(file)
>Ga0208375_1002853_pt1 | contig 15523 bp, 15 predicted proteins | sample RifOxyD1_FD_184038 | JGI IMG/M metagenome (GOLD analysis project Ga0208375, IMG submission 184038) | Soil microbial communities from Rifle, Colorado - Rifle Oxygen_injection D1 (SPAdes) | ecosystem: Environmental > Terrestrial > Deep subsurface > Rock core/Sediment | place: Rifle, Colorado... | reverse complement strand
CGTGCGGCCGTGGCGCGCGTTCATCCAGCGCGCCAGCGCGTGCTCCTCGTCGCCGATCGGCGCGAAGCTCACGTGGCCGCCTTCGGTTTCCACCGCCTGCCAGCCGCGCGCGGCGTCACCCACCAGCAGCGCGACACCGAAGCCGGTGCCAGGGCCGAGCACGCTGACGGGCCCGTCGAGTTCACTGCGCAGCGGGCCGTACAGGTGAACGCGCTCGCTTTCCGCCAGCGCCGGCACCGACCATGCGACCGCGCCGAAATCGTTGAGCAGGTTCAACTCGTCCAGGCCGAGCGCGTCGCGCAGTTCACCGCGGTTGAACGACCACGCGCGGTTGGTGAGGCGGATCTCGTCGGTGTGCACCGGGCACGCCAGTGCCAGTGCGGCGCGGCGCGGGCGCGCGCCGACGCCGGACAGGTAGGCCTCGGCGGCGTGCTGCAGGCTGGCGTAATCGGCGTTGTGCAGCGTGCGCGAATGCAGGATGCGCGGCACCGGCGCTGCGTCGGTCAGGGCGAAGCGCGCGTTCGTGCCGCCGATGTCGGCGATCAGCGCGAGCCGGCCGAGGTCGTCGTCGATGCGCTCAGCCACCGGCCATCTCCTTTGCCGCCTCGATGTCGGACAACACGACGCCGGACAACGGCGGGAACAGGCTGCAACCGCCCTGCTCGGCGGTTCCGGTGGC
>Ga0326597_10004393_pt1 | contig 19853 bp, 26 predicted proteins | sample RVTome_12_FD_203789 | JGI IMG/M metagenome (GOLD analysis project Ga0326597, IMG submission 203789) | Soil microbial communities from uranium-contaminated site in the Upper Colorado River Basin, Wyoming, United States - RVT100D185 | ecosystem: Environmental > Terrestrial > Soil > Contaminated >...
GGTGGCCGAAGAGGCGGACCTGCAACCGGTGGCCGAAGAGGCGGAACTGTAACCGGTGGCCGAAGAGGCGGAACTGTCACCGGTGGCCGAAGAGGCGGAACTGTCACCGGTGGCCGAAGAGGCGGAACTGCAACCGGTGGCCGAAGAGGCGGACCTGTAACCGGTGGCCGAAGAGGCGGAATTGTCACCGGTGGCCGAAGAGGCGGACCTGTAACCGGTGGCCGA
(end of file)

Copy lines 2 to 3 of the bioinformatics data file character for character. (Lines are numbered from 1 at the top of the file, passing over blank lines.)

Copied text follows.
CGTGCGGCCGTGGCGCGCGTTCATCCAGCGCGCCAGCGCGTGCTCCTCGTCGCCGATCGGCGCGAAGCTCACGTGGCCGCCTTCGGTTTCCACCGCCTGCCAGCCGCGCGCGGCGTCACCCACCAGCAGCGCGACACCGAAGCCGGTGCCAGGGCCGAGCACGCTGACGGGCCCGTCGAGTTCACTGCGCAGCGGGCCGTACAGGTGAACGCGCTCGCTTTCCGCCAGCGCCGGCACCGACCATGCGACCGCGCCGAAATCGTTGAGCAGGTTCAACTCGTCCAGGCCGAGCGCGTCGCGCAGTTCACCGCGGTTGAACGACCACGCGCGGTTGGTGAGGCGGATCTCGTCGGTGTGCACCGGGCACGCCAGTGCCAGTGCGGCGCGGCGCGGGCGCGCGCCGACGCCGGACAGGTAGGCCTCGGCGGCGTGCTGCAGGCTGGCGTAATCGGCGTTGTGCAGCGTGCGCGAATGCAGGATGCGCGGCACCGGCGCTGCGTCGGTCAGGGCGAAGCGCGCGTTCGTGCCGCCGATGTCGGCGATCAGCGCGAGCCGGCCGAGGTCGTCGTCGATGCGCTCAGCCACCGGCCATCTCCTTTGCCGCCTCGATGTCGGACAACACGACGCCGGACAACGGCGGGAACAGGCTGCAACCGCCCTGCTCGGCGGTTCCGGTGGC
>Ga0326597_10004393_pt1 | contig 19853 bp, 26 predicted proteins | sample RVTome_12_FD_203789 | JGI IMG/M metagenome (GOLD analysis project Ga0326597, IMG submission 203789) | Soil microbial communities from uranium-contaminated site in the Upper Colorado River Basin, Wyoming, United States - RVT100D185 | ecosystem: Environmental > Terrestrial > Soil > Contaminated >...